Is your diet being sabotaged by an undetected hormone imbalance?

Broccoli – it’s one of those vegies we dish up on the dinner plate not because of its tantalising taste but because we know it is good for us. It’s the poster food for healthy eating as it’s jam-packed with antioxidants and nutrients – you know the drill. But eating broccoli and other healthy foods may be sabotaging your weight loss efforts – if you have an undetected hormone imbalance.

Healthy hazards

“Different foods set off different hormone reactions in the body. Something healthy, for instance broccoli, has different components which may interfere with thyroid function. So if you have an underlying thyroid condition and have broccoli every day, then you’re potentially making the condition worse (and therefore gaining weight),” practising naturopath and CEO of Mass Attack Narelle Stegehuis says. Other thyroid inhibiting-foods include brussel sprouts, cauliflower and cabbage. “Different trendy diets can also make an undetected hormonal imbalance worse. If you go on a high-protein diet and have a thyroid imbalance, you can make it worse,” she says.

A common problem

If you eat well, exercise every day and still can’t seem to deflate your spare tyre, then you may be in the 75 per cent of overweight women who have an undetected hormonal condition, which affects the thyroid, adrenal gland, ovaries or insulin levels. On average, women with this condition put on 2 to 5kg a year, according to Stegehuis. “It is heartbreaking really as these women are trying really hard and pouring loads of money into losing weight and are doing lots of exercising – which is fantastic – but they still can’t seem to lose the weight. They don’t deserve to be overweight as they have to work hard at maintaining their weight as it is,” she says.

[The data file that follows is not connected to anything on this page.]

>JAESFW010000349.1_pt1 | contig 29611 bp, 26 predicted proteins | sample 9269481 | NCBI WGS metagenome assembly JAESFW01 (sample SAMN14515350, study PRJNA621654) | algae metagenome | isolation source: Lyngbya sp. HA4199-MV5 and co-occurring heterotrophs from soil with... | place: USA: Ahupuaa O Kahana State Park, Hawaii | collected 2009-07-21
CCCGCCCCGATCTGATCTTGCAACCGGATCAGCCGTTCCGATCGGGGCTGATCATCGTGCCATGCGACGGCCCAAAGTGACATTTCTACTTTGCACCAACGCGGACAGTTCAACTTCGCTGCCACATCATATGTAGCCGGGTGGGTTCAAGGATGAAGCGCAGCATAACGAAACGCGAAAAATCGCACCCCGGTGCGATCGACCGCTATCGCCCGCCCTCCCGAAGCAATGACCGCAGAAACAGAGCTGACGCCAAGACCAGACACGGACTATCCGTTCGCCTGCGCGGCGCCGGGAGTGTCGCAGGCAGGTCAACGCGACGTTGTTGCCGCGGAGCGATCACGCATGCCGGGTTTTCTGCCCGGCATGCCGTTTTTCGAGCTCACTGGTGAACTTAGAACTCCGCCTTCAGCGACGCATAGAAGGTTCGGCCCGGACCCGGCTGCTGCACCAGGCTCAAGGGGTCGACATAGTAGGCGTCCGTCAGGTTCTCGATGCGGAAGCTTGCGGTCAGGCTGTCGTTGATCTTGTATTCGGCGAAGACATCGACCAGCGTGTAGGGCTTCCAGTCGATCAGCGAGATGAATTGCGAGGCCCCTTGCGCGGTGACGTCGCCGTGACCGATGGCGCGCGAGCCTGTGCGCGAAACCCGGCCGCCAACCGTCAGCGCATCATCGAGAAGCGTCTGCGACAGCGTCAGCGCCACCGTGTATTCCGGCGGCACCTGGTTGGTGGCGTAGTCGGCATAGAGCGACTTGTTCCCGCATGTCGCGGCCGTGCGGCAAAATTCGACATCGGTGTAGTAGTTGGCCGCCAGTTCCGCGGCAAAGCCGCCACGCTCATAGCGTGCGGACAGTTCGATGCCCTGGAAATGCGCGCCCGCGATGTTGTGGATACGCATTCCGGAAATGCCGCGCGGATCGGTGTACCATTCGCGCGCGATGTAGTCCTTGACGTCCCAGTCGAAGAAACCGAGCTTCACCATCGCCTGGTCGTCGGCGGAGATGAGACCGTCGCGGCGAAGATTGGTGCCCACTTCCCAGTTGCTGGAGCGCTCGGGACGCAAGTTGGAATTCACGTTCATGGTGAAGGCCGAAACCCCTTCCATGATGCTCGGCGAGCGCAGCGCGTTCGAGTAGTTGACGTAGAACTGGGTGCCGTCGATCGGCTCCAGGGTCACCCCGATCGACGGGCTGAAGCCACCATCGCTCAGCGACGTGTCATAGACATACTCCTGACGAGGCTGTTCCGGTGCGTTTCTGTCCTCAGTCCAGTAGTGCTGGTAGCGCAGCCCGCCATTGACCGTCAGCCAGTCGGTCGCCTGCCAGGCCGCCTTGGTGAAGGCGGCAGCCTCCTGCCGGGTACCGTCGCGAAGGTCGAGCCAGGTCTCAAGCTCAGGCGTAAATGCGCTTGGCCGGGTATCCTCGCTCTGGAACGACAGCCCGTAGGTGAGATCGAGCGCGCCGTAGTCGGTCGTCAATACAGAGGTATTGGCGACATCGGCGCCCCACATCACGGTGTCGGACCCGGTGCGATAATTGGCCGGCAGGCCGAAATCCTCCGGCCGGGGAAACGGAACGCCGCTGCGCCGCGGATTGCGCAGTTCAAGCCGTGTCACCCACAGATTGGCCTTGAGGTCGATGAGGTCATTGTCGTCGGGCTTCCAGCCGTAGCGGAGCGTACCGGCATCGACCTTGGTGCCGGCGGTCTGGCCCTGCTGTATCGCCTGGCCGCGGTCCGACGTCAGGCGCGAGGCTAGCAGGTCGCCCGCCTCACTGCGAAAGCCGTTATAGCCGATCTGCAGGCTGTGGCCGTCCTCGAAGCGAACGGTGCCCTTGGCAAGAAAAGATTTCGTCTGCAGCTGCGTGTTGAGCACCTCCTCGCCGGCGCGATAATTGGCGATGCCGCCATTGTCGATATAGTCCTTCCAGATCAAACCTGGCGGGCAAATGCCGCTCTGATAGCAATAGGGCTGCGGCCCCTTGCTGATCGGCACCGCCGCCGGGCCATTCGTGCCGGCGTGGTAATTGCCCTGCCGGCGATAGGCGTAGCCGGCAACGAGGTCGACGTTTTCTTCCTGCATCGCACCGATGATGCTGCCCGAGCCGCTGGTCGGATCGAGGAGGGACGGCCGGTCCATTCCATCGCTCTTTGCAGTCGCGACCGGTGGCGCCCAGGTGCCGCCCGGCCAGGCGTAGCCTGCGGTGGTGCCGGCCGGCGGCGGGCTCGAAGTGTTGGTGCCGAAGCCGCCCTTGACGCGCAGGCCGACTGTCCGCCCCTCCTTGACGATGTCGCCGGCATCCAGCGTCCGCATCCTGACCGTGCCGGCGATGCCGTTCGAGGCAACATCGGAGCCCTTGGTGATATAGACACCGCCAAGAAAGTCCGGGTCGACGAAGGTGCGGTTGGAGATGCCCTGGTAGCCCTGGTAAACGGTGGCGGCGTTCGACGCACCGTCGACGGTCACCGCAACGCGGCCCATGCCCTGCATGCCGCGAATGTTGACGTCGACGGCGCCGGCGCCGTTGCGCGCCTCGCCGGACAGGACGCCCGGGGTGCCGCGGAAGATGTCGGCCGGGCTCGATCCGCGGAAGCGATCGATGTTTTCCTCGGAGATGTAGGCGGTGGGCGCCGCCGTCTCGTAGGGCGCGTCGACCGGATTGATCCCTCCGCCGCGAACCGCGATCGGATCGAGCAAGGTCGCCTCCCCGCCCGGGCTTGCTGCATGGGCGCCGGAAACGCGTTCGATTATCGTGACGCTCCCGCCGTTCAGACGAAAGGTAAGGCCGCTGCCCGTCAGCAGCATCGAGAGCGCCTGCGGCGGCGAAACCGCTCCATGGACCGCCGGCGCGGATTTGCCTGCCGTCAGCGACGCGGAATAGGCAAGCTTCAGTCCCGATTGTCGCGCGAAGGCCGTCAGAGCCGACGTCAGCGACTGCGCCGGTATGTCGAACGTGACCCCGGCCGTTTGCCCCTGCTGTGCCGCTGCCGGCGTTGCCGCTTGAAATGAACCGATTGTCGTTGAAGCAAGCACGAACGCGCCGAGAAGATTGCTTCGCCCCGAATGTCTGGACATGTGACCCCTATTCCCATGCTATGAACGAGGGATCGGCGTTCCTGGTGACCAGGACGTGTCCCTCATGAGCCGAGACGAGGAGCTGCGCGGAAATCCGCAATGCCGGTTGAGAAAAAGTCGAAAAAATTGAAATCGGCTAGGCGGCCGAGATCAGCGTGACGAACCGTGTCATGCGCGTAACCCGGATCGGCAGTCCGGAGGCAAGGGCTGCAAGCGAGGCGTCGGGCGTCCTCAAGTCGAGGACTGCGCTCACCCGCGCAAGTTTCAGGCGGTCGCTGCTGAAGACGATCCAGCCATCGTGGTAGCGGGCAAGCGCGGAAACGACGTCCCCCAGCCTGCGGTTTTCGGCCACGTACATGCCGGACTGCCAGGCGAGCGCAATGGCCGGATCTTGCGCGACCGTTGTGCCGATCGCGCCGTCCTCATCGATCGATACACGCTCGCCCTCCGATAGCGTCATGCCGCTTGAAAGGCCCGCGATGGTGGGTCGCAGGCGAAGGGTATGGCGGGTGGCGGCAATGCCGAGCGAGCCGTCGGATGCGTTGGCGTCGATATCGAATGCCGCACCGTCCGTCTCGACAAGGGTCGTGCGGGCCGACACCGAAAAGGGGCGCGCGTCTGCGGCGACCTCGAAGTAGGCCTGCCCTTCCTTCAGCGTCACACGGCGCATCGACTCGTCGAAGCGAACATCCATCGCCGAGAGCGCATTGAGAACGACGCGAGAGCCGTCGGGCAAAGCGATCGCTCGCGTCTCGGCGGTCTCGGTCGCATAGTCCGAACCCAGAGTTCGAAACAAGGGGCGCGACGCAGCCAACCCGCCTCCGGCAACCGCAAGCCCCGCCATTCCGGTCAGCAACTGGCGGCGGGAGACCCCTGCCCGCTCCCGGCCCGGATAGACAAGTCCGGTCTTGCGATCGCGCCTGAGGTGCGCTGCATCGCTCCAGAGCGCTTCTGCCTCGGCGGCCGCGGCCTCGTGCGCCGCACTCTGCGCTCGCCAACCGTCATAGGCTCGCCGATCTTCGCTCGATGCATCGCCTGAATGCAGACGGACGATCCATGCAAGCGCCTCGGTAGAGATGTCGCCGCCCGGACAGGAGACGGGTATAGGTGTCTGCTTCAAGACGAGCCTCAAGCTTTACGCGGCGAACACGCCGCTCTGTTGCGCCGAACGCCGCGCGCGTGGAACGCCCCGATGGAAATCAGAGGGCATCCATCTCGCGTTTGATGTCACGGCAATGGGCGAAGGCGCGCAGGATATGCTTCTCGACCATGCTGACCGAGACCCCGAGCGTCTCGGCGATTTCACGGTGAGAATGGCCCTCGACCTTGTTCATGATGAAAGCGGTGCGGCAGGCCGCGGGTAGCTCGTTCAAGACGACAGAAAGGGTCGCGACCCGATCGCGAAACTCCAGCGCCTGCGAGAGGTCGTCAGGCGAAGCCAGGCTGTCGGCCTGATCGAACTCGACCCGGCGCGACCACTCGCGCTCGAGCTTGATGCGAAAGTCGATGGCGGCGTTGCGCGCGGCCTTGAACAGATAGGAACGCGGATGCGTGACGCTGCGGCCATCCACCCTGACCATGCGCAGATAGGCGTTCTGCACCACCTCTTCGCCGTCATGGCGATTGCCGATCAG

Common triggers

While hidden food sensitivities are one reason for hormonal imbalance, there are many other factors which can add to hormonal imbalance, such as the birth control pill, stress, pregnancy and childbirth. Even common foods such as margarine and biscuits can fuel hormone imbalance because of their trans fatty acid content. “Trans fatty acids are found in the food chain in the form of refined, processed foods or preserving agents. They work as hormonal blockers – and contribute to hormonal disturbances in your body,” Stegehuis says. Because trans fatty acids block your body’s ability to use the good fats, essential fatty acids have to find somewhere else to go. Over time, more trans fatty acids block more cells – so new fat cells have to
be built to keep them in – so
you put on weight to facilitate
this process.

Mood swings

Trans fatty acids also contribute to an excess of insulin in the bloodstream, which results in hunger, low energy and mood swings. “You then have to eat, and you have to eat carbs to satisfy the hunger. The long-term effect is lots of carbs, lots of overeating, and an inability to generate growth hormone (which is only released in the absence of insulin). Without growth hormone, less muscle is created, so there is less of an opportunity to burn the fat,” says Stegehuis.

Holistic healing

Integrative holistic medical practitioner Dr Dzung Price says that today’s environment exacerbates hormonal problems. “We’re living in a toxic world now in the 21st century, full of chemicals and pollution which have huge effects on our delicate hormonal balance. Even hair care products and personal creams and cosmetics can disrupt hormones in our body,” Price says.